Bruce Springsteen Covers Anti-War Song at Veterans Day Concert, Debate Ensues

Is the Concert for Valor the right venue to perform a song that questions the way a nation treats its soldiers?

Bruce Springsteen (L) and Dave Grohl perform onstage during 'The Concert For Valor' at The National Mall on November 11, 2014 in Washington, DC

Photographer: Kevin Mazur/Getty Images

Sometimes being "The Boss" means ruffling a few feathers. During Tuesday night's Concert for Valor in the nation's capital, Bruce Springsteen joined Zack Brown and Dave Grohl on stage and belted out a spirited version of the classic Creedence Clearwater Revival song "Fortunate Son."

While Springsteen has often performed the song, which John Fogerty, himself a military veteran, wrote in 1969 to express his opposition to the Vietnam War, it's selection for the Veterans Day concert stirred controversy among many who witnessed it.

Here, then, is a sampling of some of the song's lyrics:

Some folks are born made to wave the flag

They’re red, white and blue

And when the band plays “Hail to the Chief”

They point the cannon at you


Some folks are born silver spoon in hand

 Lord, don’t they help themselves 

But when the tax men come to the door

Lord, the house look a like a rummage sale


Yeah, some folks inherit star-spangled eyes

They send you down to war

And when you ask them, “How much should we give?”

They only answer, more, more, more

Writing at the conservative Weekly Standard's blog, Ethan Epstein summed up the problem that many seemed to have with the song choice:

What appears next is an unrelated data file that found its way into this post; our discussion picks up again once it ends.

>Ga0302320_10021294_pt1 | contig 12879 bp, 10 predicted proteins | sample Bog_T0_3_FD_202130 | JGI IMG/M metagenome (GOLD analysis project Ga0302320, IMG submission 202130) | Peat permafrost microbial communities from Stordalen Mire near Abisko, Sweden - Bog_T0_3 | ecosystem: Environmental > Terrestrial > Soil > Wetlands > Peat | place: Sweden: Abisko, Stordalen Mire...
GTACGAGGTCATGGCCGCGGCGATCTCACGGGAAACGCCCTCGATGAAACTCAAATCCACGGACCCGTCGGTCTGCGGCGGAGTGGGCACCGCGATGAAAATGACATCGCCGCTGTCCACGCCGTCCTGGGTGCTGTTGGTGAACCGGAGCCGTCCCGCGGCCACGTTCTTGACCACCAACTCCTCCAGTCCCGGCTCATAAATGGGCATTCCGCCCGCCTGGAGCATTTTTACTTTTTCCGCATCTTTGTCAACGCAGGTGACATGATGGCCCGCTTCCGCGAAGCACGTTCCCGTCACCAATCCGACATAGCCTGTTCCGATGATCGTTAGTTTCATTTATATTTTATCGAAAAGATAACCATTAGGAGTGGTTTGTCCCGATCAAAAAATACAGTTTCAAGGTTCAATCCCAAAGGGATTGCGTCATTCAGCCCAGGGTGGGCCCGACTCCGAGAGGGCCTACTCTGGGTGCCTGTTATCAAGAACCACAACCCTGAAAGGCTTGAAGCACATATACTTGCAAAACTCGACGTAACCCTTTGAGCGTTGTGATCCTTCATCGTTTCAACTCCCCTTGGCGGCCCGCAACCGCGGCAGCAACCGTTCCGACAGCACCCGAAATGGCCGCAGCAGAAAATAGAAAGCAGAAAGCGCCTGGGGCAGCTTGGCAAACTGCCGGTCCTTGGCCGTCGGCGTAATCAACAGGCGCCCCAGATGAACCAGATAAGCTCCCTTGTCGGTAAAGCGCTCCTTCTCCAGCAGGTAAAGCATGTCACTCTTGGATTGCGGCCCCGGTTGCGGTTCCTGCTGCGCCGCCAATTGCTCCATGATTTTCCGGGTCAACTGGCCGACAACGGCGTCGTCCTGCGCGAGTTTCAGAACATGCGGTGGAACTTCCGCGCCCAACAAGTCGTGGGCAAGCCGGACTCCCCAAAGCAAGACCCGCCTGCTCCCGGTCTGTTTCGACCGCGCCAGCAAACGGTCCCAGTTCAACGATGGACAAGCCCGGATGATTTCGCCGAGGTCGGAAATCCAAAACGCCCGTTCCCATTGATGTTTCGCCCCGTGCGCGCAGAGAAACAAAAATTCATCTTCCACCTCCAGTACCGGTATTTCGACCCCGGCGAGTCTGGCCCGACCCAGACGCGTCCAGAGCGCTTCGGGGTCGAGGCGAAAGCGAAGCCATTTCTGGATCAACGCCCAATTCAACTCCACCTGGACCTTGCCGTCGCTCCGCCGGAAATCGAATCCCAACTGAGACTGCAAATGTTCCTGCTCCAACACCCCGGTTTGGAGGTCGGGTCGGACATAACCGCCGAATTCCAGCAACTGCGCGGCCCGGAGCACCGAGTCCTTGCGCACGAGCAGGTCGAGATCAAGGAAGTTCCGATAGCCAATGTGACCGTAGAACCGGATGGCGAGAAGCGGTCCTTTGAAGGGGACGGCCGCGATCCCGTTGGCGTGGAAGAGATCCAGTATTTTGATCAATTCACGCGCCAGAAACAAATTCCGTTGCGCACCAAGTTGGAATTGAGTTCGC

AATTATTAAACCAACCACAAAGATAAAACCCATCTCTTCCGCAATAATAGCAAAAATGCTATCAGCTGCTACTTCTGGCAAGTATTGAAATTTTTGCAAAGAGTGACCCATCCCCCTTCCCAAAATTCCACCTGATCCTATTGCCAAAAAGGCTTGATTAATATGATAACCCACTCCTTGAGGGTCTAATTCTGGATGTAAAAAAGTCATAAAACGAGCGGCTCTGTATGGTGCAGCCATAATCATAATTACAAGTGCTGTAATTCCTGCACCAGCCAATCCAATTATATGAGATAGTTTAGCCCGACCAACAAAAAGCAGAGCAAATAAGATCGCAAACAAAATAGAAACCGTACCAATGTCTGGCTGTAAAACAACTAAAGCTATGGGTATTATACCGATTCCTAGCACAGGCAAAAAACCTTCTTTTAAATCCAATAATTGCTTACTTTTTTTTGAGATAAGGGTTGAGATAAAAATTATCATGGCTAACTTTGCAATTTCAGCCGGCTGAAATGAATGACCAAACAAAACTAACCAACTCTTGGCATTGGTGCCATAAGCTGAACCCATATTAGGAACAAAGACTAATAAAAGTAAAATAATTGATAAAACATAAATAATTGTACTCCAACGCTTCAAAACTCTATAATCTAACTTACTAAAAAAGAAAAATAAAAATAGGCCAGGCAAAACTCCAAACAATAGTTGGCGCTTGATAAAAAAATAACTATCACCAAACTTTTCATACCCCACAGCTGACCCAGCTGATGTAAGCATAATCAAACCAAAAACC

The song, not to put too fine a point on it, is an anti-war screed, taking shots at "the red white and blue." It was a particularly terrible choice given that Fortunate Son is, moreover, an anti-draft song, and this concert was largely organized to honor those who volunteered to fight in Afghanistan and Iraq. 

Over at liberal site Think Progress, Jessica Goldstein took a different view.  

This reaction seems like… not really an accurate read of this song! Not really at all. Real patriotism entails exactly this: publicly challenging the status quo in a country you believe to be capable of better things. 

 The debate has continued on social media:

Many conservatives have been angry with Springsteen ever since he released another anti-war song in 1984 that he also performed Tuesday night, "Born in the U.S.A."  Amid the success of that song, both columnist George Will and President Ronald Reagan began citing Springsteen, prompting the singer to speak out from the stage.

By the time the New Jersey native took the extra step of endorsing and campaigning for Barack Obama for president in 2008, and hitting the campaign trail for him with his guitar, he had lost more than a few GOP fans. So the choice of "Fortunate Son," is not really that surprising, even if the venue where he performed it may be. 

Fogerty—who was drafted in 1966 before being discharged a year later, when he formed CCR—has eloquently explained his inspiration for the song. 

 From the video above:

“I did not support the policy or the war. If you asked anyone in the army at that time why we were going to Vietnam to fight, no one could answer… Probably the real answer was keeping the war machine going, and business. To sacrifice a young man’s life with no real purpose, taking these young men from their mothers and families, was wrong. I was the guy who was living this life… I had very strong feelings about all of this… To me, those soldiers were my brothers. I understood them because I was also drafted into the army just like them. The protest was against the policy, not the soldiers… I had been thinking about all this turmoil… It had been on my mind for some time how sons of certain senators escaped the draft. It was very upsetting to me, as a young man of draft age. In political conventions, many times, states will use the phrase “favorite son,” as they recognize their leader to make a nomination. The songwriter in me thought about this, and I changed the name to ‘Fortunate Son,’ a phrase to describe what we have all witnessed in our time… When the troops came home, Nixon turned his back on the soldiers. As my feelings about this got stronger and stronger, I knew I had to write about it.”